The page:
Measures taken to ensure a reasonable rate of follow-up included Short Message Service appointment reminders, refund of transport costs, tracing, and rebooking of defaulters. Children with developmental problems identified during the developmental assessment were referred to the appropriate paediatric or allied medical unit for therapy.

2.1. Statistical Analysis

Data were entered into a neonatal database, using Research Electronic Data Capture (REDCAP) software, hosted by the University of the Witwatersrand [11]. Data was exported into IBM SPSS 23 for statistical analysis. The Bayley III results were reported as the composite cognitive, language, and motor scores. All data were continuous variables with a normal distribution, so data were described using mean and 95% confidence intervals (95% CI). For the purposes of the primary aim, in children who had more than one assessment, the latest Bayley III assessment results were used. Paired -tests were then used to compare the first and second Bayley III assessments done on the same children at different ages. Significance was considered at a level of 0.05.

Developmental delay was classified “at risk” if a Bayley III score was below 85 on any of the language, cognitive, or motor scales and as a “delayed” if a Bayley III score was below 70 on any of the subscales [8]. The mean (standard deviation) of the original normative Bayley population was 100 [1]. The original normative population data had a bell-shaped distribution; hence 15.86% of the original population had scores below 85 and 2.27% of the original population had scores below 70.

Sociodemographic factors were compared between children with normal versus delayed development. There were small numbers in this subanalysis, so categorical variables were compared using Chi square analysis and continuous variables using the Mann–Whitney test.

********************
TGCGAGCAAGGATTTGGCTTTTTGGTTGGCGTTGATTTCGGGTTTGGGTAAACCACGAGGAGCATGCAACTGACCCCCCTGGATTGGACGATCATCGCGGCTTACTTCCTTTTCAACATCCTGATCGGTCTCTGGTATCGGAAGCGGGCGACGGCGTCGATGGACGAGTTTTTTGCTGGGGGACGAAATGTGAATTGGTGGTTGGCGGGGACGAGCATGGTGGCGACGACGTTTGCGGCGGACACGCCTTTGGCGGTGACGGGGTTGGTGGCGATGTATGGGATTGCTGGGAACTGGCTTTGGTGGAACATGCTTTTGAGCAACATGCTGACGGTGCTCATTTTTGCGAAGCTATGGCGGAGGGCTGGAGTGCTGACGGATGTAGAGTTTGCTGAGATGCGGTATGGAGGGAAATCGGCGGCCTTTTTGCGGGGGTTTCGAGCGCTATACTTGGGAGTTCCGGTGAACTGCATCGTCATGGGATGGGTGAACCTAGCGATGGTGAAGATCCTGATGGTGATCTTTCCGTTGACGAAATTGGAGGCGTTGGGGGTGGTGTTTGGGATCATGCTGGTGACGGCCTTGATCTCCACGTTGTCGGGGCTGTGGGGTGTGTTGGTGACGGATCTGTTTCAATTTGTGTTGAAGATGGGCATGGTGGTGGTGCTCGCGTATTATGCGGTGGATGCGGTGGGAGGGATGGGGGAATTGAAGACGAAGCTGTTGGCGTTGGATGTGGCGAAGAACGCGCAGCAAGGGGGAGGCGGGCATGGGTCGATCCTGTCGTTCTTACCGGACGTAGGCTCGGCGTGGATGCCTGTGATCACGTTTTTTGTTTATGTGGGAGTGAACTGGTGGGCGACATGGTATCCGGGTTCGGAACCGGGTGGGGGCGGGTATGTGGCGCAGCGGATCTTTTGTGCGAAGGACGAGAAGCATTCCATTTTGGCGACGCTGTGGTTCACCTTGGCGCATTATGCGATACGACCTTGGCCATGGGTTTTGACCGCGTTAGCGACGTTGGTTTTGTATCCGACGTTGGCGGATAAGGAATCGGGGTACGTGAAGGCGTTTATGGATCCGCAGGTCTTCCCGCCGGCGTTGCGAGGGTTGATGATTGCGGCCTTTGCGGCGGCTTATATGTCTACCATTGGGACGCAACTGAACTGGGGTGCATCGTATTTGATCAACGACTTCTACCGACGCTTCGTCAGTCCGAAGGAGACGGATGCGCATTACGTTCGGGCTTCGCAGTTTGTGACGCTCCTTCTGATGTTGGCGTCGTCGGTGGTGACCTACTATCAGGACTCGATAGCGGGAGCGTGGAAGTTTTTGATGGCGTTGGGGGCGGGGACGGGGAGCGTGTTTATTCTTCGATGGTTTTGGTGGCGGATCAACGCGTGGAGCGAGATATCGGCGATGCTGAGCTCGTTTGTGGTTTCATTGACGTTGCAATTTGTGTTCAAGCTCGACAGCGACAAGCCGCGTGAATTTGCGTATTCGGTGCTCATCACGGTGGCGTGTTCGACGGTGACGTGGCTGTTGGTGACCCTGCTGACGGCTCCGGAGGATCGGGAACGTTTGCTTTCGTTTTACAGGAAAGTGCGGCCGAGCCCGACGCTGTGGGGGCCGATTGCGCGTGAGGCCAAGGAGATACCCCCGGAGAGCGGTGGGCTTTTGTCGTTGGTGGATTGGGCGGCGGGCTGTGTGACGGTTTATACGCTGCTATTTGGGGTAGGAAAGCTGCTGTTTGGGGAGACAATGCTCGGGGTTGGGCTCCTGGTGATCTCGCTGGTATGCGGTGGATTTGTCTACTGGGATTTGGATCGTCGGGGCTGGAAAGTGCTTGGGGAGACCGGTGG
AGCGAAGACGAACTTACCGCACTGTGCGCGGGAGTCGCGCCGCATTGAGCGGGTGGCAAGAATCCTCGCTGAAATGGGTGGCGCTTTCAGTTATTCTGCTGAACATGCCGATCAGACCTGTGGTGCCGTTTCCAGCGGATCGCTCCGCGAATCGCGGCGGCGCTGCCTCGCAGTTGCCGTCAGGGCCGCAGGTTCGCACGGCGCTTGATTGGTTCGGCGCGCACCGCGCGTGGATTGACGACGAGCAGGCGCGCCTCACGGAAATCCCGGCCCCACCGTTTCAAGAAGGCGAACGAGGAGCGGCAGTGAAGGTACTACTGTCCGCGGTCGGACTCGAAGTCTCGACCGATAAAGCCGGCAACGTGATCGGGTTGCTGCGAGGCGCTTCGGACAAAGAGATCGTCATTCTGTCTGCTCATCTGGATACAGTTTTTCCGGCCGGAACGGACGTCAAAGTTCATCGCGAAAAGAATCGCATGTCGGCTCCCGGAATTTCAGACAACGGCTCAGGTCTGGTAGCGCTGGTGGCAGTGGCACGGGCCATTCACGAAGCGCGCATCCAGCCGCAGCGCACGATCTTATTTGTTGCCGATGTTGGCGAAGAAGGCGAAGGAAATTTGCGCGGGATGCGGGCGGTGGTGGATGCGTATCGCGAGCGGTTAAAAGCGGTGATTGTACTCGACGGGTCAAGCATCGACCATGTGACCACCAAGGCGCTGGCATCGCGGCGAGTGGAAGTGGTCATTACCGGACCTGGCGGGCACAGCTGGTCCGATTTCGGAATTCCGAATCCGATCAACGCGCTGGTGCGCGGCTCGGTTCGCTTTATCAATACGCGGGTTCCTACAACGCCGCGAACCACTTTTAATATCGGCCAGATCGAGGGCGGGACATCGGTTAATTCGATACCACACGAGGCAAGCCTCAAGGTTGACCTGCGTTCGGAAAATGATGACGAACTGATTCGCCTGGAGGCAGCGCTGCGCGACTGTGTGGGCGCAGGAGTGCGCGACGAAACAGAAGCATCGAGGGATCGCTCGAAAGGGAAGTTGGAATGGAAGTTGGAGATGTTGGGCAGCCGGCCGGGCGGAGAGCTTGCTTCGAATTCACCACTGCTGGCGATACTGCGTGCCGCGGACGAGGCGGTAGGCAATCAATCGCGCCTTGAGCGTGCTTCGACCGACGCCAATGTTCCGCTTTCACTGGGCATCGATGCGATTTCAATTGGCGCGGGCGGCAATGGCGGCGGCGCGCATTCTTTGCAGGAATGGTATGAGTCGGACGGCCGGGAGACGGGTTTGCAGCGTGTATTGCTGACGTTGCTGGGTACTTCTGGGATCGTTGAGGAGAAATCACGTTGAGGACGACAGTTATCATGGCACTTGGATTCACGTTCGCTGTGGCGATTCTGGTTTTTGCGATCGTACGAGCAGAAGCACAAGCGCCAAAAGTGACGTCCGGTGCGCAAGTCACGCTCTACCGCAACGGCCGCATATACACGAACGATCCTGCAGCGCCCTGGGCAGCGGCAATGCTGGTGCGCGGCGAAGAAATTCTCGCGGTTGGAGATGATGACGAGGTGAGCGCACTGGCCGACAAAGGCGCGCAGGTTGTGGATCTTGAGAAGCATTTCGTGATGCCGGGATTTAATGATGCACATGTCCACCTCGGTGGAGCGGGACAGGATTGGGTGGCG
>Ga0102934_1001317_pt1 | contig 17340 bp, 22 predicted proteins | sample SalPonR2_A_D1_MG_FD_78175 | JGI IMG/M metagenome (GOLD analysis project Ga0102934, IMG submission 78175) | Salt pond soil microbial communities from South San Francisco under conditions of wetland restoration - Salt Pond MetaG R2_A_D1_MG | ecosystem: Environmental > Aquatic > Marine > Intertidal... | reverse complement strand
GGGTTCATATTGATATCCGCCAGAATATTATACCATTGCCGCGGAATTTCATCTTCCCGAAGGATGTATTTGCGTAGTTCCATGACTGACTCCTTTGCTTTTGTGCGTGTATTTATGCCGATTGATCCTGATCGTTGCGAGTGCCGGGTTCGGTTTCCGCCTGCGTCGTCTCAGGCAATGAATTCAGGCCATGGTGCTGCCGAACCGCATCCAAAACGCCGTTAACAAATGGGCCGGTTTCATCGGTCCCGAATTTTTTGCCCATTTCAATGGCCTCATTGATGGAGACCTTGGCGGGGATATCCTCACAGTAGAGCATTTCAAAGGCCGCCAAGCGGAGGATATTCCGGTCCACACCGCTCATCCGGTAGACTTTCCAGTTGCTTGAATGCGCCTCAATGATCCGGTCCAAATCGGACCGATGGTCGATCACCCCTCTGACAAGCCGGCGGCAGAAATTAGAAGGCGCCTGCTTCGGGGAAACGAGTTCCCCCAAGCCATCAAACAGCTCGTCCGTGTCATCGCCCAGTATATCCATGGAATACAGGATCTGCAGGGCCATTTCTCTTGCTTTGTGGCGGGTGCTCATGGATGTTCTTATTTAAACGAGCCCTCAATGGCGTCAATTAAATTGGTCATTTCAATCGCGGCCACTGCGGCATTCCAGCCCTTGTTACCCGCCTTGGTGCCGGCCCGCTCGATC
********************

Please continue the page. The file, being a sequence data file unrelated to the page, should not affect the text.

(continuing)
2.2. Ethics

The study was approved by the Human Research Ethics Committee of the University of the Witwatersrand. Written informed consent was obtained from each parent prior to the child’s enrolment in the study.

3. Results

A total of 90 control children were enrolled for the follow-up study. One infant was diagnosed with trisomy 21 at the second follow-up visit and was excluded from the study. Of the remaining 89 children, 15 were lost to follow-up and 74 had at least one Bayley III assessment done giving a follow-up rate of 83.14%. There was a high drop-out rate at the 9- to 12-month visit; 27 (36.4%) children were successfully traced and rebooked. These 27 children only had one Bayley III assessment done after 12 months of age. The remaining 47 children (63.5%) had two Bayley III assessments (see Figure 1).

Figure 1: Enrolment of children for Bayley III assessment.

The mean birth weight of the children was 2674 grams (95% CI 2555–2803 grams). The mean maternal age was 27.67 years (95% CI 24.55–30.72 years). Gender distribution was equal between male and female. The majority (58/74 78.37%) of children were born by vaginal delivery. Almost one-third of the children were HIV exposed (22/74 29.72%), but all HIV PCR tests were negative. There were nine children (12.1%) who had an intercurrent hospital admission at some time during the follow-up. More than one-third of the mothers (26/74 35.13%) were not South African but came from surrounding African countries. Other sociodemographic information was available on 65/74 (87.8%) children (see Table 1).

Table 1: Sociodemographic factors of children undergoing a Bayley III assessment.

A total of 74 children had at least one Bayley III assessment at a mean age of 19.4 months (95% CI 18.4–20.4). The mean cognitive score was 92.2 (95% CI 89.4–95.0), mean language score was 94.8 (95% CI 92.5–97.1), and mean motor score was 98.8 (95% CI 96.8–101.0). At the time of Bayley III assessment, the mean score for weight was 0.02 (95% CI −0.2 to 0.2), the mean score for height was −0.5 (95% CI −0.7 to −0.3), and the mean score for skull circumference was 0.5 (95% CI 0.2 to 0.7).

Two Bayley III assessments were done in the same 47 children at different ages. The results of these paired Bayley III assessments are compared in Table 2. The cognitive score remained unchanged, while the language score decreased and the motor score increased.